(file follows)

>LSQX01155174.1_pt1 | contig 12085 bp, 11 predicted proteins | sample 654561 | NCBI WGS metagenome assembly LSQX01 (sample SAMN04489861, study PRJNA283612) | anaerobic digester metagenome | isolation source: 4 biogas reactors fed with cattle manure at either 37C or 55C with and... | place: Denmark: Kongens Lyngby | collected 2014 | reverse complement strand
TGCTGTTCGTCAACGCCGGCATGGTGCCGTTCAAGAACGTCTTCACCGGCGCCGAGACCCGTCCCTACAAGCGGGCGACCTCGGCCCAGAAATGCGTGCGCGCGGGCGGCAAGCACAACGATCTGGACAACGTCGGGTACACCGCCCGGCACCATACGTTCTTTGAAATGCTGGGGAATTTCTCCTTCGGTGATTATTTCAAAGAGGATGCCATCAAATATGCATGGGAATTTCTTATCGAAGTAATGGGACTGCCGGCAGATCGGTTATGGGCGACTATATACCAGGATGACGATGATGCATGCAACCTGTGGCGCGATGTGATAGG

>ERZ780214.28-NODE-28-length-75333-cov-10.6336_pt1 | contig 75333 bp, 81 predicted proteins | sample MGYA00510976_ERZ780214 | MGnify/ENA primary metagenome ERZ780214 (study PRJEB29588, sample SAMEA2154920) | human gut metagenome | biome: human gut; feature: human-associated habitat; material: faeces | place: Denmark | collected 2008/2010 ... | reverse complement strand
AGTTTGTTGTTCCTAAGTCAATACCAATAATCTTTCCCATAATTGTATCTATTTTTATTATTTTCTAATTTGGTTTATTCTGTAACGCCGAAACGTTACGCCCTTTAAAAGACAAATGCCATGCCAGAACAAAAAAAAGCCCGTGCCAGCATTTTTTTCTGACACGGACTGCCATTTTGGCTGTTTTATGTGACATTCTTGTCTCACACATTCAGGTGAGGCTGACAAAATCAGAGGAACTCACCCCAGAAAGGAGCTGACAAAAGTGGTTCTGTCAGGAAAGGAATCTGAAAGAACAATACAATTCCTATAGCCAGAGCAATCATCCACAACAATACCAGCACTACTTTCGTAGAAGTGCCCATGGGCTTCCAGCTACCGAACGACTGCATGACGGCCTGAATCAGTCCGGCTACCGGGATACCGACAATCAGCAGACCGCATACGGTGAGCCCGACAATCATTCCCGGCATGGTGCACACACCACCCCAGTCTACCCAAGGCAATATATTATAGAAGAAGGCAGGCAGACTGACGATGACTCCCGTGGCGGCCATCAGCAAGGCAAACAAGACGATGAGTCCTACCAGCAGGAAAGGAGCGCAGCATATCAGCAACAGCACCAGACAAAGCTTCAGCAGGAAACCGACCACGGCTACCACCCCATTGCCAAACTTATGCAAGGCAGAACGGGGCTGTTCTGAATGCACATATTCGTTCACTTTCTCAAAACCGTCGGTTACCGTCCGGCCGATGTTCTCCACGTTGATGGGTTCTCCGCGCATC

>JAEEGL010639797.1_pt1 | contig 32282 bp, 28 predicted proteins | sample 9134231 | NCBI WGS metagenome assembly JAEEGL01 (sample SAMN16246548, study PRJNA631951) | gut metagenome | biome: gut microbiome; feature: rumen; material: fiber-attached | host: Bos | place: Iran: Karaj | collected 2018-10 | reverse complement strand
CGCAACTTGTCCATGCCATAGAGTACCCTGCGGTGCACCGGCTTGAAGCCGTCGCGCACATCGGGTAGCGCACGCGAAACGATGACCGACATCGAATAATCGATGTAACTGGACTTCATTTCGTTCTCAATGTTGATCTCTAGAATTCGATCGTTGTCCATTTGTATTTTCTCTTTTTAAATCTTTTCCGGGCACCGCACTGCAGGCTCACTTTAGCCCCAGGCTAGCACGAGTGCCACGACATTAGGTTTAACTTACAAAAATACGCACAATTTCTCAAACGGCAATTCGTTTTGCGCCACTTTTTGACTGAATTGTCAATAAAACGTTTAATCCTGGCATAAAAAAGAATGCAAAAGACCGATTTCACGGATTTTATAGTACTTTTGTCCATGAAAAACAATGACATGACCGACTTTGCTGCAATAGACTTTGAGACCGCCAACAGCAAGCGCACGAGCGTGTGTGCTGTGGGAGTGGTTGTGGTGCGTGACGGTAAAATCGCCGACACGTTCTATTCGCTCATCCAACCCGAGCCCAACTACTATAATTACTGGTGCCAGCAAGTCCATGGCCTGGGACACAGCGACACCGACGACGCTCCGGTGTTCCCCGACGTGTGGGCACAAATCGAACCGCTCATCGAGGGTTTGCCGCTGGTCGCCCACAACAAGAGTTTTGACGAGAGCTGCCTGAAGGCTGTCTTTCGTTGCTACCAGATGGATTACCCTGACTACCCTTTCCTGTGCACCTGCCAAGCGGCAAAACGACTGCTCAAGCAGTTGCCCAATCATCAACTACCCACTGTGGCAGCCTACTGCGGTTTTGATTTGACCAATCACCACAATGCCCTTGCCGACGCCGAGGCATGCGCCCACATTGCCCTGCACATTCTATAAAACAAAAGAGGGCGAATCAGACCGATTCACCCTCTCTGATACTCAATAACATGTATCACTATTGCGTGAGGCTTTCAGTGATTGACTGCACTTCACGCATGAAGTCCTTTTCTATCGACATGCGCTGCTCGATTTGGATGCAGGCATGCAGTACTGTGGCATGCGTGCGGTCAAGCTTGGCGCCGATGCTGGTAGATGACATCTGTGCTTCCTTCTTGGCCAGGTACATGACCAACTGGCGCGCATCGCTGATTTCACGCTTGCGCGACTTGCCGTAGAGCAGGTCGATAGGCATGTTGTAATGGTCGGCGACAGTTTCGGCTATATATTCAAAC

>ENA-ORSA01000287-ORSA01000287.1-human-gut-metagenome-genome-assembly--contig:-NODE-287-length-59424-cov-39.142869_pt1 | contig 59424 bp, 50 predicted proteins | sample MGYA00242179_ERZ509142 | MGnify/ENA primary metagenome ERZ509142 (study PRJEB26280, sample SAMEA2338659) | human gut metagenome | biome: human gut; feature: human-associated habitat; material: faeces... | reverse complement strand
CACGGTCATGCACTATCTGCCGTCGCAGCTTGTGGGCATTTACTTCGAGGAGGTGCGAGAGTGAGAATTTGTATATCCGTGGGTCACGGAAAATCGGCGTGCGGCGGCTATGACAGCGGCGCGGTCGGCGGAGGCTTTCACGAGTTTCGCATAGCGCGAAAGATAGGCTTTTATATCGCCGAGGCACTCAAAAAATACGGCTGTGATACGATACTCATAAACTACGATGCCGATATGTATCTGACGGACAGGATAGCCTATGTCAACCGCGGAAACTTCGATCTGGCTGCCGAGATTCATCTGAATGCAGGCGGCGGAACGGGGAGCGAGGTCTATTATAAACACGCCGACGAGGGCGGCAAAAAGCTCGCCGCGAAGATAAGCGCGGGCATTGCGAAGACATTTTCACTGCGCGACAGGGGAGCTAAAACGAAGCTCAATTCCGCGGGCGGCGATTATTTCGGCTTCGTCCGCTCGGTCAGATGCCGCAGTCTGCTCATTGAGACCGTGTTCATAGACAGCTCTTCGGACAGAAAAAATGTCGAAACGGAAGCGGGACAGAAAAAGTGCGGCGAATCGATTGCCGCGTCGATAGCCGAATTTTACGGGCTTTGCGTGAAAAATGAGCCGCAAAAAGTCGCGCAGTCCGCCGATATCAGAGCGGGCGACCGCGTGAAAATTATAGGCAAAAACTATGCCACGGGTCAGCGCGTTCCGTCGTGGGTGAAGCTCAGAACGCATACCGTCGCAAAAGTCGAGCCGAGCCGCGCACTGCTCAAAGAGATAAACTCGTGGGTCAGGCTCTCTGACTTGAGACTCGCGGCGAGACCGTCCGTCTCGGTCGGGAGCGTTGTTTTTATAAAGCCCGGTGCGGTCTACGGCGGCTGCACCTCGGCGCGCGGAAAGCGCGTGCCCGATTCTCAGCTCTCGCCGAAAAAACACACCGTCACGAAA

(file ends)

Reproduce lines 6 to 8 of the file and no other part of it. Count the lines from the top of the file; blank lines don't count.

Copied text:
CGCAACTTGTCCATGCCATAGAGTACCCTGCGGTGCACCGGCTTGAAGCCGTCGCGCACATCGGGTAGCGCACGCGAAACGATGACCGACATCGAATAATCGATGTAACTGGACTTCATTTCGTTCTCAATGTTGATCTCTAGAATTCGATCGTTGTCCATTTGTATTTTCTCTTTTTAAATCTTTTCCGGGCACCGCACTGCAGGCTCACTTTAGCCCCAGGCTAGCACGAGTGCCACGACATTAGGTTTAACTTACAAAAATACGCACAATTTCTCAAACGGCAATTCGTTTTGCGCCACTTTTTGACTGAATTGTCAATAAAACGTTTAATCCTGGCATAAAAAAGAATGCAAAAGACCGATTTCACGGATTTTATAGTACTTTTGTCCATGAAAAACAATGACATGACCGACTTTGCTGCAATAGACTTTGAGACCGCCAACAGCAAGCGCACGAGCGTGTGTGCTGTGGGAGTGGTTGTGGTGCGTGACGGTAAAATCGCCGACACGTTCTATTCGCTCATCCAACCCGAGCCCAACTACTATAATTACTGGTGCCAGCAAGTCCATGGCCTGGGACACAGCGACACCGACGACGCTCCGGTGTTCCCCGACGTGTGGGCACAAATCGAACCGCTCATCGAGGGTTTGCCGCTGGTCGCCCACAACAAGAGTTTTGACGAGAGCTGCCTGAAGGCTGTCTTTCGTTGCTACCAGATGGATTACCCTGACTACCCTTTCCTGTGCACCTGCCAAGCGGCAAAACGACTGCTCAAGCAGTTGCCCAATCATCAACTACCCACTGTGGCAGCCTACTGCGGTTTTGATTTGACCAATCACCACAATGCCCTTGCCGACGCCGAGGCATGCGCCCACATTGCCCTGCACATTCTATAAAACAAAAGAGGGCGAATCAGACCGATTCACCCTCTCTGATACTCAATAACATGTATCACTATTGCGTGAGGCTTTCAGTGATTGACTGCACTTCACGCATGAAGTCCTTTTCTATCGACATGCGCTGCTCGATTTGGATGCAGGCATGCAGTACTGTGGCATGCGTGCGGTCAAGCTTGGCGCCGATGCTGGTAGATGACATCTGTGCTTCCTTCTTGGCCAGGTACATGACCAACTGGCGCGCATCGCTGATTTCACGCTTGCGCGACTTGCCGTAGAGCAGGTCGATAGGCATGTTGTAATGGTCGGCGACAGTTTCGGCTATATATTCAAAC

>ENA-ORSA01000287-ORSA01000287.1-human-gut-metagenome-genome-assembly--contig:-NODE-287-length-59424-cov-39.142869_pt1 | contig 59424 bp, 50 predicted proteins | sample MGYA00242179_ERZ509142 | MGnify/ENA primary metagenome ERZ509142 (study PRJEB26280, sample SAMEA2338659) | human gut metagenome | biome: human gut; feature: human-associated habitat; material: faeces... | reverse complement strand
CACGGTCATGCACTATCTGCCGTCGCAGCTTGTGGGCATTTACTTCGAGGAGGTGCGAGAGTGAGAATTTGTATATCCGTGGGTCACGGAAAATCGGCGTGCGGCGGCTATGACAGCGGCGCGGTCGGCGGAGGCTTTCACGAGTTTCGCATAGCGCGAAAGATAGGCTTTTATATCGCCGAGGCACTCAAAAAATACGGCTGTGATACGATACTCATAAACTACGATGCCGATATGTATCTGACGGACAGGATAGCCTATGTCAACCGCGGAAACTTCGATCTGGCTGCCGAGATTCATCTGAATGCAGGCGGCGGAACGGGGAGCGAGGTCTATTATAAACACGCCGACGAGGGCGGCAAAAAGCTCGCCGCGAAGATAAGCGCGGGCATTGCGAAGACATTTTCACTGCGCGACAGGGGAGCTAAAACGAAGCTCAATTCCGCGGGCGGCGATTATTTCGGCTTCGTCCGCTCGGTCAGATGCCGCAGTCTGCTCATTGAGACCGTGTTCATAGACAGCTCTTCGGACAGAAAAAATGTCGAAACGGAAGCGGGACAGAAAAAGTGCGGCGAATCGATTGCCGCGTCGATAGCCGAATTTTACGGGCTTTGCGTGAAAAATGAGCCGCAAAAAGTCGCGCAGTCCGCCGATATCAGAGCGGGCGACCGCGTGAAAATTATAGGCAAAAACTATGCCACGGGTCAGCGCGTTCCGTCGTGGGTGAAGCTCAGAACGCATACCGTCGCAAAAGTCGAGCCGAGCCGCGCACTGCTCAAAGAGATAAACTCGTGGGTCAGGCTCTCTGACTTGAGACTCGCGGCGAGACCGTCCGTCTCGGTCGGGAGCGTTGTTTTTATAAAGCCCGGTGCGGTCTACGGCGGCTGCACCTCGGCGCGCGGAAAGCGCGTGCCCGATTCTCAGCTCTCGCCGAAAAAACACACCGTCACGAAA